festa, and will be awarded a grand
prize consisting of a complete Spring
trousseau of the finest apparel ob
tainable. One of the leading moving
picture companies will film the queen
and her entire court and this special
ly selected galaxy of South Carolina
beauties will be sent far and wide
via the movie screen to advertise the
Palmafesta is to be an annual
Spring event, held in the capital city
for the entertainment of all the peo
' Queen of
My choice for Queen of Palmai
This coupon food for one vote. A Y
this Newspaper counts 100 Votes.
would go outside in the ?promenades
and walk around or odrer drinks, or
even go to a cafe in the Rotunda and
orden lnnch. A bell rings warning
them to return and in a few minutes
all are seated. A pin fall could be
heard in that huge crowd of attrac
tive, almost breathless auditors. It
lasted four hours and was almost one
o'clock when .we retired. Tonight
"Samson and Delilah" will be given,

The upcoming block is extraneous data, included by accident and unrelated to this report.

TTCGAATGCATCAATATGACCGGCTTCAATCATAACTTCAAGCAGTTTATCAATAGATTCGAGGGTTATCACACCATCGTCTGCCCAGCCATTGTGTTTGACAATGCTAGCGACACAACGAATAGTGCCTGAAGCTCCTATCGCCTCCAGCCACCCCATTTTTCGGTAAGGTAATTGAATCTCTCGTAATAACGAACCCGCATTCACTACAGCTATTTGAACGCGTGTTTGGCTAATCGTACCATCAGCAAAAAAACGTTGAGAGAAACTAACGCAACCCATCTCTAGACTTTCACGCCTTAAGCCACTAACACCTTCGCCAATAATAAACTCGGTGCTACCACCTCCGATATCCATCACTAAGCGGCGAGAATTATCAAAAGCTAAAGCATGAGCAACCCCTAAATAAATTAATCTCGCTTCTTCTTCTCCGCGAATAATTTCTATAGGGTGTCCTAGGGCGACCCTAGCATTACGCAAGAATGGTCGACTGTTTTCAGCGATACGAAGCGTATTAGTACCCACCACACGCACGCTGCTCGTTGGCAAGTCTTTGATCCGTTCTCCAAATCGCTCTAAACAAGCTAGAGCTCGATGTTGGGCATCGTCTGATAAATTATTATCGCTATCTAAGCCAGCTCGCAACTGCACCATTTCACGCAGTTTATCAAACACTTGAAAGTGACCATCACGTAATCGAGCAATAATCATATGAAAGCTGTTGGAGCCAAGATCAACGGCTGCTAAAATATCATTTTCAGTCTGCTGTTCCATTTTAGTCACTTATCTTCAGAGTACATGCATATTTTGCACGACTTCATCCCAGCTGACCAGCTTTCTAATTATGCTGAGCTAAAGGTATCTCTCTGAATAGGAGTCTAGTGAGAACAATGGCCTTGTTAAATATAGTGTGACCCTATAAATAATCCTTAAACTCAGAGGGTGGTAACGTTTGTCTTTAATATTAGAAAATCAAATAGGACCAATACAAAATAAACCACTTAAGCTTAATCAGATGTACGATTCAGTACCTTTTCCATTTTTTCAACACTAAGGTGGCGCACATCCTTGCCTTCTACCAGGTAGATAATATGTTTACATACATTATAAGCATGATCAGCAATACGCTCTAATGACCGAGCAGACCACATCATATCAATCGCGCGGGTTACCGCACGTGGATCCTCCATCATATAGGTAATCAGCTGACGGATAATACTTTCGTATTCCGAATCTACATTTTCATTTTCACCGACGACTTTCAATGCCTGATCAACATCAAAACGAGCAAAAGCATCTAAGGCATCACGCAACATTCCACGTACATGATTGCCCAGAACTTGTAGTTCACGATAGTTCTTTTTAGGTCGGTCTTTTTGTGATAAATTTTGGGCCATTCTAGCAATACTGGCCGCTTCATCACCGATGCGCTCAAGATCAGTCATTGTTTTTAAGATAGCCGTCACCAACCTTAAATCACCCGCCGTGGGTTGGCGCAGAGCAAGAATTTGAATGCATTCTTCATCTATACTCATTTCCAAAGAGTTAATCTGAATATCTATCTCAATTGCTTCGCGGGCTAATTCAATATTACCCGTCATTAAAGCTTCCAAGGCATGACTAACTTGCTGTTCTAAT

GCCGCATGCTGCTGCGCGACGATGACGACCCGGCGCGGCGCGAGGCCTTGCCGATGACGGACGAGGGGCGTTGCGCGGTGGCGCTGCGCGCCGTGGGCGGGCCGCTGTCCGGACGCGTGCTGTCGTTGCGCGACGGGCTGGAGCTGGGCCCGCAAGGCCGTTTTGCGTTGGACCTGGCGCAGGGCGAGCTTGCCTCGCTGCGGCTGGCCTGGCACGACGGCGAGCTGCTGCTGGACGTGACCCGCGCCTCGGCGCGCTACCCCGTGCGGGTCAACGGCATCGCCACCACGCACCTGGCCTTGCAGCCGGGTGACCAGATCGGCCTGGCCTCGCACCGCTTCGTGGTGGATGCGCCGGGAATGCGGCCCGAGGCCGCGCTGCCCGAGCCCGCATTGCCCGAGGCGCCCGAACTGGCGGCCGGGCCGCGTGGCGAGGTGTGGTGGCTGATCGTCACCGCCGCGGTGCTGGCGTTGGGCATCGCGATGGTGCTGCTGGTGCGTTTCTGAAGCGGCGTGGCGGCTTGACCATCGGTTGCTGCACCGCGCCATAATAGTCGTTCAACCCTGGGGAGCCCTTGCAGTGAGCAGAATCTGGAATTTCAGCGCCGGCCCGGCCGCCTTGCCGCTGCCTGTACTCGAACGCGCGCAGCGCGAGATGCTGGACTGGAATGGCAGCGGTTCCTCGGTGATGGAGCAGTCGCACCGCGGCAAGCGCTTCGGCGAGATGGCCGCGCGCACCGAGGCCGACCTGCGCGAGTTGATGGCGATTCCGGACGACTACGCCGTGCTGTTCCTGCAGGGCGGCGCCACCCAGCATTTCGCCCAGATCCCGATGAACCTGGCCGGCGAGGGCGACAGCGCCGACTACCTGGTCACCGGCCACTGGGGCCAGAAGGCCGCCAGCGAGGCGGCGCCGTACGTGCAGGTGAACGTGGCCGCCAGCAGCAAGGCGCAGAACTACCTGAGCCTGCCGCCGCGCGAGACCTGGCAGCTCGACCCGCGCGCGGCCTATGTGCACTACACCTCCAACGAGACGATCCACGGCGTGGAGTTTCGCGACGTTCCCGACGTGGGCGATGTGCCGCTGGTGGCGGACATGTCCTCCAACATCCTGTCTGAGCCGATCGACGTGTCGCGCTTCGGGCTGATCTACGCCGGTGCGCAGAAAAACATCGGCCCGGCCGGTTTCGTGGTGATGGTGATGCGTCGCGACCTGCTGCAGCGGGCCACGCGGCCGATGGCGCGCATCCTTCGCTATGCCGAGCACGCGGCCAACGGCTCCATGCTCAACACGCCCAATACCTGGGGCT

and tomorrow night "Rigoletto,"
either one of which I would rather
have seen, but could get no tickets.
You can go to any of these for the
remarkable sum of forty cents
about the price of a common movie
While it seems wonderful, I sup
pose it is the crowds that render this
possible for the house is packed for
every performance, and it is hard to
get seats at all unless you apply
weeks beforehand.' It was .hard to
follow the story as it was all in
French, but we enjoyed the music,
the acting, and the dancing just the
We have just returned from a visit
to Napoleon's tomb. He is buried in
the Rotunda of the "Invalides,"
which was closed today, but by brib
ing the keeper he slipped us in
against orders. These people "beat
the Jews." They will do anything for
a bribe, and if you don't tip them,
they'll demand it, and will quarrel an
hour if the tip doesn't satisfy their
greedy souls. Granted everything is
cheap here, but when you include
the tips demanded, you have paid: a
good price for it all.
Goodnight dear, and God bless you
Why Colds Are Dangerous.
It is the serious diseases that colds
lead to that makes them dangerous.
They prepare the system for the re
ception and development of the germs
of influenza, pneumonia, tuberculosis,
dyphtheria, scarlet fever, whooping
cough and measles. You are much
more likely- to contract these diseases
when you have a cold. For that rea
son you should get rid of every cold
as quickly as possible. Chamberlain's
Cough Remedy will help you. It is
widely known as a cure for bad colds.